Corner of A and Fourth/Eye
In New York, there is an important distinction to make between
where you live and where you sleep. You sleep in your apartment.
You live in the city.
It is a dripping August, which you know by the smell of it: dried
urine, rotting garbage, and the unleaded smell of cabs burning off fuel
as they idle in the shimmering heat, each a mirage, a promise of
something better on the other side. You can’t get into a cab today
because the ten dollars in cash and change sitting on the desk in
your apartment is all you have until payday, which is Friday. Today
is Sunday. You don’t have a bank account because the check-cashing
place is convenient to your apartment. Also, you don’t trust yourself
with a bank account; the margin of error is always, always so small.
Instead, you like to watch the stack of cash dwindle in front of you.
It causes you anxiety, but it also makes you feel as though you are in
control of something here, in New York. You are in control of nothing,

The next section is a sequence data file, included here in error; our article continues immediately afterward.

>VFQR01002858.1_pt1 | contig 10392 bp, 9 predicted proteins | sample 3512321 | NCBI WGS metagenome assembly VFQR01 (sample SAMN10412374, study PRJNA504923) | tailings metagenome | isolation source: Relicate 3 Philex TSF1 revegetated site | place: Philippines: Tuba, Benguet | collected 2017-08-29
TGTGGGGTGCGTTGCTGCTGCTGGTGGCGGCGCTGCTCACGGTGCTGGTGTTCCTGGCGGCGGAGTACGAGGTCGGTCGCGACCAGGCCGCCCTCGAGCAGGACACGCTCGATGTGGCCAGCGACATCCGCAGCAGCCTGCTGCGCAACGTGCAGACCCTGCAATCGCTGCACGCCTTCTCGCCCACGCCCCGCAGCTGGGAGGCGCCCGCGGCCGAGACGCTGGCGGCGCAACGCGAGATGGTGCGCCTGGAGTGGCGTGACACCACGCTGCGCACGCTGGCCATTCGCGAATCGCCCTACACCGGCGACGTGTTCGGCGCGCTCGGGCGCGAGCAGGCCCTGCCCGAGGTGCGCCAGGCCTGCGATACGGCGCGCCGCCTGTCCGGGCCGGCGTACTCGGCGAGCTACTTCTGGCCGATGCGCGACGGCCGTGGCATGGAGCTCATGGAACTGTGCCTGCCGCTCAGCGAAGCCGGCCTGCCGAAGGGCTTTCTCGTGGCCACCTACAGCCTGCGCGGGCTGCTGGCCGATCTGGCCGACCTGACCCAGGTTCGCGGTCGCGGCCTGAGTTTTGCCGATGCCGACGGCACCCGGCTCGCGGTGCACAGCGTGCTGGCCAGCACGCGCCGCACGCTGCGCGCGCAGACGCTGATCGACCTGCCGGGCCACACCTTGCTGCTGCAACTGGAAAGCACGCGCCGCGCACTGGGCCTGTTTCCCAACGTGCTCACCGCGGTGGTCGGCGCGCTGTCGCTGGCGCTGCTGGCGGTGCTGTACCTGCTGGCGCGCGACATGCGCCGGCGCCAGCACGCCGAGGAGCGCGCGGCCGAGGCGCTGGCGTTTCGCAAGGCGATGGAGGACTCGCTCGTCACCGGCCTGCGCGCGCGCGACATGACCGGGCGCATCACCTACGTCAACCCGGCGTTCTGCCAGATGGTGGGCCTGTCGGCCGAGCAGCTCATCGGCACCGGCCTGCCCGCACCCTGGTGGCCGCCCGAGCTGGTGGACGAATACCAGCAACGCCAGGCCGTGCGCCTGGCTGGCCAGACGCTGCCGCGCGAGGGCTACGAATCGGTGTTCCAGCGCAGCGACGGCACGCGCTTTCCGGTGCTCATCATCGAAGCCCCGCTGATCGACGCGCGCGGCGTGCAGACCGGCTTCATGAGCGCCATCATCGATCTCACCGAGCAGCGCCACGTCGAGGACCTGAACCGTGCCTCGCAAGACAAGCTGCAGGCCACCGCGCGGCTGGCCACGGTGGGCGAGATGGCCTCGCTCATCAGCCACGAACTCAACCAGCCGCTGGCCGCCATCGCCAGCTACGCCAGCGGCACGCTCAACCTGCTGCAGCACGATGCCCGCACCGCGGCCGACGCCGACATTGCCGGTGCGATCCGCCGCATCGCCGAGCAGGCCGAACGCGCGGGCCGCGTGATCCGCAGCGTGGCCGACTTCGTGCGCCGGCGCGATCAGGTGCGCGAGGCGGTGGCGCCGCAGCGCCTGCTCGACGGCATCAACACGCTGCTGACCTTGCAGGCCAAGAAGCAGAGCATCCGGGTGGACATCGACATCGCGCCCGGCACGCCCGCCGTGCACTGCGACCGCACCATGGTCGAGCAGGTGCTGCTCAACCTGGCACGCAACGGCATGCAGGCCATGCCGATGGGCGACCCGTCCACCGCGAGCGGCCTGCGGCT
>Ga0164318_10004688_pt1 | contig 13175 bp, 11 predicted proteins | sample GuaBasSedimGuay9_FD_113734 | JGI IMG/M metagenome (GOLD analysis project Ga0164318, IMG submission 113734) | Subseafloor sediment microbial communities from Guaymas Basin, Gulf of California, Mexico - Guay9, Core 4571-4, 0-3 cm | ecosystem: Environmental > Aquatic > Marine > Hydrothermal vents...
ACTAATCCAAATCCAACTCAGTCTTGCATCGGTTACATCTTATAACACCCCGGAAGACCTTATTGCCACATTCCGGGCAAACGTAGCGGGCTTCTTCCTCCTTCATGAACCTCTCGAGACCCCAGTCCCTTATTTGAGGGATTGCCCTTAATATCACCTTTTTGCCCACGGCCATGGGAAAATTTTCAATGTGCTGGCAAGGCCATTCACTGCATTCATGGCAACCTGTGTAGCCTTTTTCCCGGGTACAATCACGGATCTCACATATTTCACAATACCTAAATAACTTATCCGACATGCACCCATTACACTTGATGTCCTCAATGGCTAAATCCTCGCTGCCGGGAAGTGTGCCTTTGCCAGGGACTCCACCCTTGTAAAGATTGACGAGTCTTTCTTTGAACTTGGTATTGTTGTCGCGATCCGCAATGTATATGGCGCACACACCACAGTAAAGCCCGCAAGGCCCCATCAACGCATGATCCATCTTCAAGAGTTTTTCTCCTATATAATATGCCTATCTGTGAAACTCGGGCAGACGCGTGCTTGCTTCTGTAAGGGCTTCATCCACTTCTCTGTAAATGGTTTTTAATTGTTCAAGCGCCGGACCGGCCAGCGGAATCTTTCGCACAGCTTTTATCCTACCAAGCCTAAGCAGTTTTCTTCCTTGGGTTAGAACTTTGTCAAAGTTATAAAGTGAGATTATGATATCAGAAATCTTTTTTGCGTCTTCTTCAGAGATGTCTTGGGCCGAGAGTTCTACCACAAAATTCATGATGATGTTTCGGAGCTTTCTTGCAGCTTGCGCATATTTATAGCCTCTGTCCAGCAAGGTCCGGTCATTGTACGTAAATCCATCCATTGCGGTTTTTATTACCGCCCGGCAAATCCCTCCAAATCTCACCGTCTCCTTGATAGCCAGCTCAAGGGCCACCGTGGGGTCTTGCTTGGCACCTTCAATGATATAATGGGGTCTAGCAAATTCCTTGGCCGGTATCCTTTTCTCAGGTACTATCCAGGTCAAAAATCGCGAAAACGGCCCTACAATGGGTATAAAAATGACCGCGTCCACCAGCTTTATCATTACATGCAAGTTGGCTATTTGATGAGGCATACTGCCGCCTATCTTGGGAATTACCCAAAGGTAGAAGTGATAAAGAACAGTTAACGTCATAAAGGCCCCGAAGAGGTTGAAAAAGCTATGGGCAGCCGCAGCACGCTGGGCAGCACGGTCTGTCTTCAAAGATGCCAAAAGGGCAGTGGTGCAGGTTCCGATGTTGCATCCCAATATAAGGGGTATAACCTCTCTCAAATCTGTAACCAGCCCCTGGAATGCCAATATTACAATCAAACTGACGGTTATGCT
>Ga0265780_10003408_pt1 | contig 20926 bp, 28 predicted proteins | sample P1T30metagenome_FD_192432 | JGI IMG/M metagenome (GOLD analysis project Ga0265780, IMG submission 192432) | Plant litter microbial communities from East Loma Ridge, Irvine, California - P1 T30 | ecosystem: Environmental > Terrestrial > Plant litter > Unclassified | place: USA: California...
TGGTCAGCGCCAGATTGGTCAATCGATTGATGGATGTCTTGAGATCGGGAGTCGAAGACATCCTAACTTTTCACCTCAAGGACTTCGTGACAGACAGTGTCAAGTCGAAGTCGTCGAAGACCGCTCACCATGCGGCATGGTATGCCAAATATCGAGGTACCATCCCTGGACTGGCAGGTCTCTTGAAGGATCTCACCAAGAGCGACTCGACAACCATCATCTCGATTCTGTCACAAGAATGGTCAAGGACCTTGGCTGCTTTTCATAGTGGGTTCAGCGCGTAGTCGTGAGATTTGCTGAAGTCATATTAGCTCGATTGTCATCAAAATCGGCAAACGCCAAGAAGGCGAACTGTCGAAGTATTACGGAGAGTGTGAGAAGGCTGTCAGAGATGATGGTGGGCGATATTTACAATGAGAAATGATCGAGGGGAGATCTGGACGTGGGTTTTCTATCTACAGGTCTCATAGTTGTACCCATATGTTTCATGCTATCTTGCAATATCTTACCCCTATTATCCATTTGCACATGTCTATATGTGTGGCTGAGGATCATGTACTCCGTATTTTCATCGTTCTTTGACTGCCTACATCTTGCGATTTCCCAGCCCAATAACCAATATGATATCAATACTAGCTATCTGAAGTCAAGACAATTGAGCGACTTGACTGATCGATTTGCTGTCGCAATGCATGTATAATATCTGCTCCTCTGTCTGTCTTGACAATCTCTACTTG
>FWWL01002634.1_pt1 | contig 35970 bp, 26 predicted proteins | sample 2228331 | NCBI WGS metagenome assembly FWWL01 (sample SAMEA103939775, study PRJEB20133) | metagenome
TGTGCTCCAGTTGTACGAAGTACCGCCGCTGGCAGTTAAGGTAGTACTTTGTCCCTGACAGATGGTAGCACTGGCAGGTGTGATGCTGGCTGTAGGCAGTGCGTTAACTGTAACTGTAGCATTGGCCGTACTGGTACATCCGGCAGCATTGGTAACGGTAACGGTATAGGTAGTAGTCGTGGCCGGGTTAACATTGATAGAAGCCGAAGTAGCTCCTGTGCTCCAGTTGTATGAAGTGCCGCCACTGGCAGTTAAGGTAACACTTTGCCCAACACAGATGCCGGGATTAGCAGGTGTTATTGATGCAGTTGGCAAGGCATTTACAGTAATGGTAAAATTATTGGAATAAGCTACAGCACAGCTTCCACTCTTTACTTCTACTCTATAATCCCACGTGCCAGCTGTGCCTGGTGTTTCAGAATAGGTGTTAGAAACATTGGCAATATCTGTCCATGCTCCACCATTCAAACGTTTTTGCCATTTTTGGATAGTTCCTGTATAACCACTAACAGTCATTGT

of course, but the illusion helps.
Because you sleep in the East Village, in a studio apartment in an
old tenement that you share with a roommate, you walk the streets
for entertainment. On paydays, you allow yourself a Cuban sandwich
from the take-out counter on Avenue A. Today, however, you
simply stand in front of the door for a few minutes, because smelling
something is almost as good as eating it, and smelling something
other than urine and garbage makes you happy. The smells are
engrossing, in fact, which is why you don’t notice what has been
going on behind you until there is the sound of something whining
through the air, not very far from your head, and then the noise of
the bystanders, who must have been there all along, suddenly rushes
in and you turn in time to see two men grappling with each other, in